Saying it would “never condone disrespectful or irresponsible behavior,” Anheuser-Busch yesterday withdrew one of the 140 “scroll messages” on Bud Light labels that appear to do just that after widespread protests that it was winking at rape culture. “The perfect beer for removing ‘no’ from your vocabulary for the night. #upforwhatever,” the message reads.
“Some denizens of Reddit picked up on the label and reacted predictably, mocking not only the cloddishness of the label message, but Bud Light itself,” explains Dan Mitchell for Time. “‘No’” always means ‘No’,” one Redditor remarked, Mitchell continues. “Especially if the question is: do you want a Bud Light?” The implication is that Bud is encouraging drinkers to get stewed and go nuts.”
That was just the beginning.
“Protests quickly erupted in social media, criticizing what was perceived as perhaps not the best marketing language in the midst of public outcry over date rape on college campuses,” writes Stephanie Strom in the New York Times. Congresswoman Nita Lowey (D-N.Y., @NiteLowey) was among those who protested on Twitter: “RT if you agree @budlight#UpForWhatever campaign should promote responsible — not reckless — drinking. #NoMeansNo.”
In an email to Strom, Lowey elaborated: “This grossly shortsighted marketing tactic shows an epic lack of understanding of the dangers associated with excessive alcohol consumption, such as sexual assault and drunk driving. We need responsible companies to help us tackle these serious public health and safety problems, not encourage them.”
Protests also erupted in lengthier pieces online, including those of traditional media sites.
“You have invested a great deal in trying to become the beer of spontaneity, of embracing life, of saying ‘Yes!’ instead of the beer that you drink because no other beer is available,” Alexandra Petri blogs — under the hed, “No, Bud Light. No.” — for the Washington Post. “But someone somewhere along the line in your advertising department should have said no. Really.”
How the message survived the vetting process perplexed many observers.
“The idea that any alcohol company ... was this clueless about the role alcohol plays in a large number of sexual assaults is unthinkable in 2015,” Jennifer Pozner, executive director of Women In Media & News, tells the St. Louis Post-Dispatch’s Lisa Brown. “It’s not a gray area, especially when you are in an industry that is endlessly criticized for the role your product plays in assaults. I think what they’re trying to do is position Bud Light as a beer for bad boys.”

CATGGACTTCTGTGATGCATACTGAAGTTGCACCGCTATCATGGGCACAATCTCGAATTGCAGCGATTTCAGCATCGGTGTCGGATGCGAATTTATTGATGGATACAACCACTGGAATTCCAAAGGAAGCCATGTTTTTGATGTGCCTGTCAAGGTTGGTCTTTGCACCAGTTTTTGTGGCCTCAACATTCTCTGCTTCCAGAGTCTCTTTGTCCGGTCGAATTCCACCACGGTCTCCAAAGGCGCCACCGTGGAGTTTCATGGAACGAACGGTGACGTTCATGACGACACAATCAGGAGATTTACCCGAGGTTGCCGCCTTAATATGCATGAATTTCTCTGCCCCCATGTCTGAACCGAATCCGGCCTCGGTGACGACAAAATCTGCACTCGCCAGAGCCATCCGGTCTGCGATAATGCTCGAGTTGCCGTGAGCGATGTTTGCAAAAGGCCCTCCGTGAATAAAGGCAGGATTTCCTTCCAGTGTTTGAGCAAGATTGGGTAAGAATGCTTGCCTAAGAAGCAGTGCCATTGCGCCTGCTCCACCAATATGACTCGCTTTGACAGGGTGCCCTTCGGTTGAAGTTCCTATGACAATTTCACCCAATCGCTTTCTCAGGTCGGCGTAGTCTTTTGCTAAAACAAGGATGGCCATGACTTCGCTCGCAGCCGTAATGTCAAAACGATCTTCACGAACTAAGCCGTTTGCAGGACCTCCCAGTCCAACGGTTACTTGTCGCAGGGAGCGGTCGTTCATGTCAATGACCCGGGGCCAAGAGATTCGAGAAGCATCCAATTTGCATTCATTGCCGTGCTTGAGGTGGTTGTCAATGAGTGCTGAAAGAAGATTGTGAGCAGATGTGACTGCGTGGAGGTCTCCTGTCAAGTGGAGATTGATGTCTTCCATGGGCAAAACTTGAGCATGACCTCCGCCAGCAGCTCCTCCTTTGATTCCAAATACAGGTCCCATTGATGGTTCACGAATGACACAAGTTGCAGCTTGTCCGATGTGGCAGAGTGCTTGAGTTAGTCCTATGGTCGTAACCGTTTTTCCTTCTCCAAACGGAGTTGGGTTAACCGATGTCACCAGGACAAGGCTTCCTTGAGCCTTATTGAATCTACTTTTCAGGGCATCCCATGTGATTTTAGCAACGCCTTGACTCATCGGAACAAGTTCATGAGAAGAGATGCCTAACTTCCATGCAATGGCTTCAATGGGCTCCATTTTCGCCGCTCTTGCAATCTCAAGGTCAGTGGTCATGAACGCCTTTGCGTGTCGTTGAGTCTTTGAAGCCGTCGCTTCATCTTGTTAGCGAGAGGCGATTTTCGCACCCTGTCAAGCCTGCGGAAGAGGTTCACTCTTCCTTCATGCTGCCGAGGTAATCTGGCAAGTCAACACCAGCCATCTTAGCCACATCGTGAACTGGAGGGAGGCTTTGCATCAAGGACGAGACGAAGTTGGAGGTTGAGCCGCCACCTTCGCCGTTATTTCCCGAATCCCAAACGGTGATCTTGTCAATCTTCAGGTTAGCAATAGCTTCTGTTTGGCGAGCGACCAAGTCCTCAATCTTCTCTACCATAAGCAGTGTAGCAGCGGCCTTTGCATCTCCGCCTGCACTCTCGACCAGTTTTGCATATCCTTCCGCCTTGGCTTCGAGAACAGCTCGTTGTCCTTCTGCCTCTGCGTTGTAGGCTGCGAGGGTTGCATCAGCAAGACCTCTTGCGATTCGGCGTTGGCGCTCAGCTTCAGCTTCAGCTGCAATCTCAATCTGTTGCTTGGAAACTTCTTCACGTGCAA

“Did no one on the marketing team raise their hand on this one?” tweeted @TJ_Fixman, Rheana Murray recounts on Today.com.
It’s not the first time the #upforwhatever campaign has come under fire, Chris Morran points out on Consumerist, including “during the St. Patrick’s holiday in March when its Twitter account suggested that being ‘up for whatever’ meant randomly assaulting people on the street who dared to not wear green (and those who did wear green, because #UpForWhatever, right?).”
Morran continues: “The company apologized to those who ‘misunderstood’ its intentions, much like some people who turn a ‘no’ into a ‘yes’ will probably be doing a lot of apologizing (possibly from behind bars) the next morning.”
Budweiser’s advertising has garnered both negative and positive attention for other executions of late. It’s attack on craft beer — “Let them sip their pumpkin peach ale” — in a Super Bowl spot was roundly criticized as missing the mark. Its “Lost Dog,” however, took top honors in USA Today’s Ad Meter rankings — the second consecutive Super Bowl win for the brewer.
A sidebar on the A-B Newsroom page that contains the latest apology from Bud Light VP Alexander Lambrecht has links to two stories from early April about beer’s partnership with the dating app Tinder in a native video to promote the return of Whatever, USA.
“Last year … Bud Light created Whatever, USA in Crested Butte, Colo., where 1,000 of the brand's fans got to party with celebrities in the sleepy mountain town — much to the chagrin of the town's residents,” points outAdweek’s Kristina Monllos in one of the pieces.
To which, as seems to be its wont, Bud Light turned a tin ear.